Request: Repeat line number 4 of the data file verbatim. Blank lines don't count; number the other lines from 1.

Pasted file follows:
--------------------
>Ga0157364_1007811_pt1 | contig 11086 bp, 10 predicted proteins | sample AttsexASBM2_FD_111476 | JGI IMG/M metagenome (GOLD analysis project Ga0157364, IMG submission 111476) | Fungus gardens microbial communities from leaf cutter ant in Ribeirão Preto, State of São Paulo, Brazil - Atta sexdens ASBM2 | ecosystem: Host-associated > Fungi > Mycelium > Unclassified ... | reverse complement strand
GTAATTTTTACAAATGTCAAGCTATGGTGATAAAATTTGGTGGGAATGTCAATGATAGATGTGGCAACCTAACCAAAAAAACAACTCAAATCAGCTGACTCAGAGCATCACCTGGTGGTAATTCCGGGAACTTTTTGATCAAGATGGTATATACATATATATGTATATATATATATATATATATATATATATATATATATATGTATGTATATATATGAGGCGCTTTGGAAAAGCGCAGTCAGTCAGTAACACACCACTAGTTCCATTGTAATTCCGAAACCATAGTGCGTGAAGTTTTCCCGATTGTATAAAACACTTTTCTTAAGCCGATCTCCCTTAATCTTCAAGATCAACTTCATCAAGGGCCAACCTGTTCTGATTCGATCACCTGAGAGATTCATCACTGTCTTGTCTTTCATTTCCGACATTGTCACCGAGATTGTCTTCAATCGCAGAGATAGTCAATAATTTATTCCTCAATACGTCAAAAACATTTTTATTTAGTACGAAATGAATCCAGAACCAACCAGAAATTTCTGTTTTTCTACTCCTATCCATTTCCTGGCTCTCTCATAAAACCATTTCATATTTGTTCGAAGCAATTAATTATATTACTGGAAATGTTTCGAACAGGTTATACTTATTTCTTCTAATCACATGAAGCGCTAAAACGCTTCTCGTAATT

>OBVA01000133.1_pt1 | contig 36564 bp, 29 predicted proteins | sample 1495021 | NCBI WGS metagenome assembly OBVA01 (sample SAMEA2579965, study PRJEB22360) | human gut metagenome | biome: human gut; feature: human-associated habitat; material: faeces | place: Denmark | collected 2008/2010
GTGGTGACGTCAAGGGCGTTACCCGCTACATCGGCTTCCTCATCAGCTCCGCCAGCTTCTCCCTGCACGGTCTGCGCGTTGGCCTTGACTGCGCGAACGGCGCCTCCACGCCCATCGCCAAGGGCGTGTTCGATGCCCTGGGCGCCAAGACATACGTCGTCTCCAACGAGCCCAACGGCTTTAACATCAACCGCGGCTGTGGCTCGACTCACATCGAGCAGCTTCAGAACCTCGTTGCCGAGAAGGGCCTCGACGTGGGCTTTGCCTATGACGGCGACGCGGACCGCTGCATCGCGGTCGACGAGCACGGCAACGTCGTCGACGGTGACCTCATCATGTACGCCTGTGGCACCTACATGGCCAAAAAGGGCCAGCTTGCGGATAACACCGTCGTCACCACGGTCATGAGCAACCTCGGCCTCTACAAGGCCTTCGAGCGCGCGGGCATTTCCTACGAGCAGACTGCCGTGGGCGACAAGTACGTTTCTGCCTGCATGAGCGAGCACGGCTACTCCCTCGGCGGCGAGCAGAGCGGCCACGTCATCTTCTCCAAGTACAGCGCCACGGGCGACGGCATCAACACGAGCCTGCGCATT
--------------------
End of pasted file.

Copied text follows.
GTGGTGACGTCAAGGGCGTTACCCGCTACATCGGCTTCCTCATCAGCTCCGCCAGCTTCTCCCTGCACGGTCTGCGCGTTGGCCTTGACTGCGCGAACGGCGCCTCCACGCCCATCGCCAAGGGCGTGTTCGATGCCCTGGGCGCCAAGACATACGTCGTCTCCAACGAGCCCAACGGCTTTAACATCAACCGCGGCTGTGGCTCGACTCACATCGAGCAGCTTCAGAACCTCGTTGCCGAGAAGGGCCTCGACGTGGGCTTTGCCTATGACGGCGACGCGGACCGCTGCATCGCGGTCGACGAGCACGGCAACGTCGTCGACGGTGACCTCATCATGTACGCCTGTGGCACCTACATGGCCAAAAAGGGCCAGCTTGCGGATAACACCGTCGTCACCACGGTCATGAGCAACCTCGGCCTCTACAAGGCCTTCGAGCGCGCGGGCATTTCCTACGAGCAGACTGCCGTGGGCGACAAGTACGTTTCTGCCTGCATGAGCGAGCACGGCTACTCCCTCGGCGGCGAGCAGAGCGGCCACGTCATCTTCTCCAAGTACAGCGCCACGGGCGACGGCATCAACACGAGCCTGCGCATT